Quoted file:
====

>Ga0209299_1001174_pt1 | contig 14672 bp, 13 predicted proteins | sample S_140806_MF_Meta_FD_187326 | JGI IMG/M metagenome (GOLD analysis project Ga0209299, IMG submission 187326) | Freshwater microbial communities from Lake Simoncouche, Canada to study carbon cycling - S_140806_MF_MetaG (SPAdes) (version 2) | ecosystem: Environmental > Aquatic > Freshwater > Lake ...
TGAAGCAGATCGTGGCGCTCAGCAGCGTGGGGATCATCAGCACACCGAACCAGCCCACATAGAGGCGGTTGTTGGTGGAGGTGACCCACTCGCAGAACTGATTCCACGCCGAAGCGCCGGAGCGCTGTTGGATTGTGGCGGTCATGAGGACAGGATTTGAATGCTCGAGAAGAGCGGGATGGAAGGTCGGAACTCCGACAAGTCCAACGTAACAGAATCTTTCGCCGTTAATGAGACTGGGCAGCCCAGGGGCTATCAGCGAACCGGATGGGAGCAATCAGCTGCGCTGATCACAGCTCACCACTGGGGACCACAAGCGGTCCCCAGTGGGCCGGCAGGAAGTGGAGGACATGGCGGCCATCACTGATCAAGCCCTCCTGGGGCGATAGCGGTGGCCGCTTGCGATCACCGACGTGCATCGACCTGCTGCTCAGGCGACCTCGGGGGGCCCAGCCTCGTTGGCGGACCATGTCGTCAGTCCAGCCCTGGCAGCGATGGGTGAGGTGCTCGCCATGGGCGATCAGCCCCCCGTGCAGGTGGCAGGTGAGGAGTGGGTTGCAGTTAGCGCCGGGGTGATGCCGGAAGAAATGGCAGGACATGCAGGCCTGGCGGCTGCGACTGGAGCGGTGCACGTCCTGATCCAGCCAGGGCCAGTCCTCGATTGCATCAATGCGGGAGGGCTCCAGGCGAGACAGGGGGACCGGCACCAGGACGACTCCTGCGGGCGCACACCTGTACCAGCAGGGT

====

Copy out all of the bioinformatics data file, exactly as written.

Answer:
>Ga0209299_1001174_pt1 | contig 14672 bp, 13 predicted proteins | sample S_140806_MF_Meta_FD_187326 | JGI IMG/M metagenome (GOLD analysis project Ga0209299, IMG submission 187326) | Freshwater microbial communities from Lake Simoncouche, Canada to study carbon cycling - S_140806_MF_MetaG (SPAdes) (version 2) | ecosystem: Environmental > Aquatic > Freshwater > Lake ...
TGAAGCAGATCGTGGCGCTCAGCAGCGTGGGGATCATCAGCACACCGAACCAGCCCACATAGAGGCGGTTGTTGGTGGAGGTGACCCACTCGCAGAACTGATTCCACGCCGAAGCGCCGGAGCGCTGTTGGATTGTGGCGGTCATGAGGACAGGATTTGAATGCTCGAGAAGAGCGGGATGGAAGGTCGGAACTCCGACAAGTCCAACGTAACAGAATCTTTCGCCGTTAATGAGACTGGGCAGCCCAGGGGCTATCAGCGAACCGGATGGGAGCAATCAGCTGCGCTGATCACAGCTCACCACTGGGGACCACAAGCGGTCCCCAGTGGGCCGGCAGGAAGTGGAGGACATGGCGGCCATCACTGATCAAGCCCTCCTGGGGCGATAGCGGTGGCCGCTTGCGATCACCGACGTGCATCGACCTGCTGCTCAGGCGACCTCGGGGGGCCCAGCCTCGTTGGCGGACCATGTCGTCAGTCCAGCCCTGGCAGCGATGGGTGAGGTGCTCGCCATGGGCGATCAGCCCCCCGTGCAGGTGGCAGGTGAGGAGTGGGTTGCAGTTAGCGCCGGGGTGATGCCGGAAGAAATGGCAGGACATGCAGGCCTGGCGGCTGCGACTGGAGCGGTGCACGTCCTGATCCAGCCAGGGCCAGTCCTCGATTGCATCAATGCGGGAGGGCTCCAGGCGAGACAGGGGGACCGGCACCAGGACGACTCCTGCGGGCGCACACCTGTACCAGCAGGGT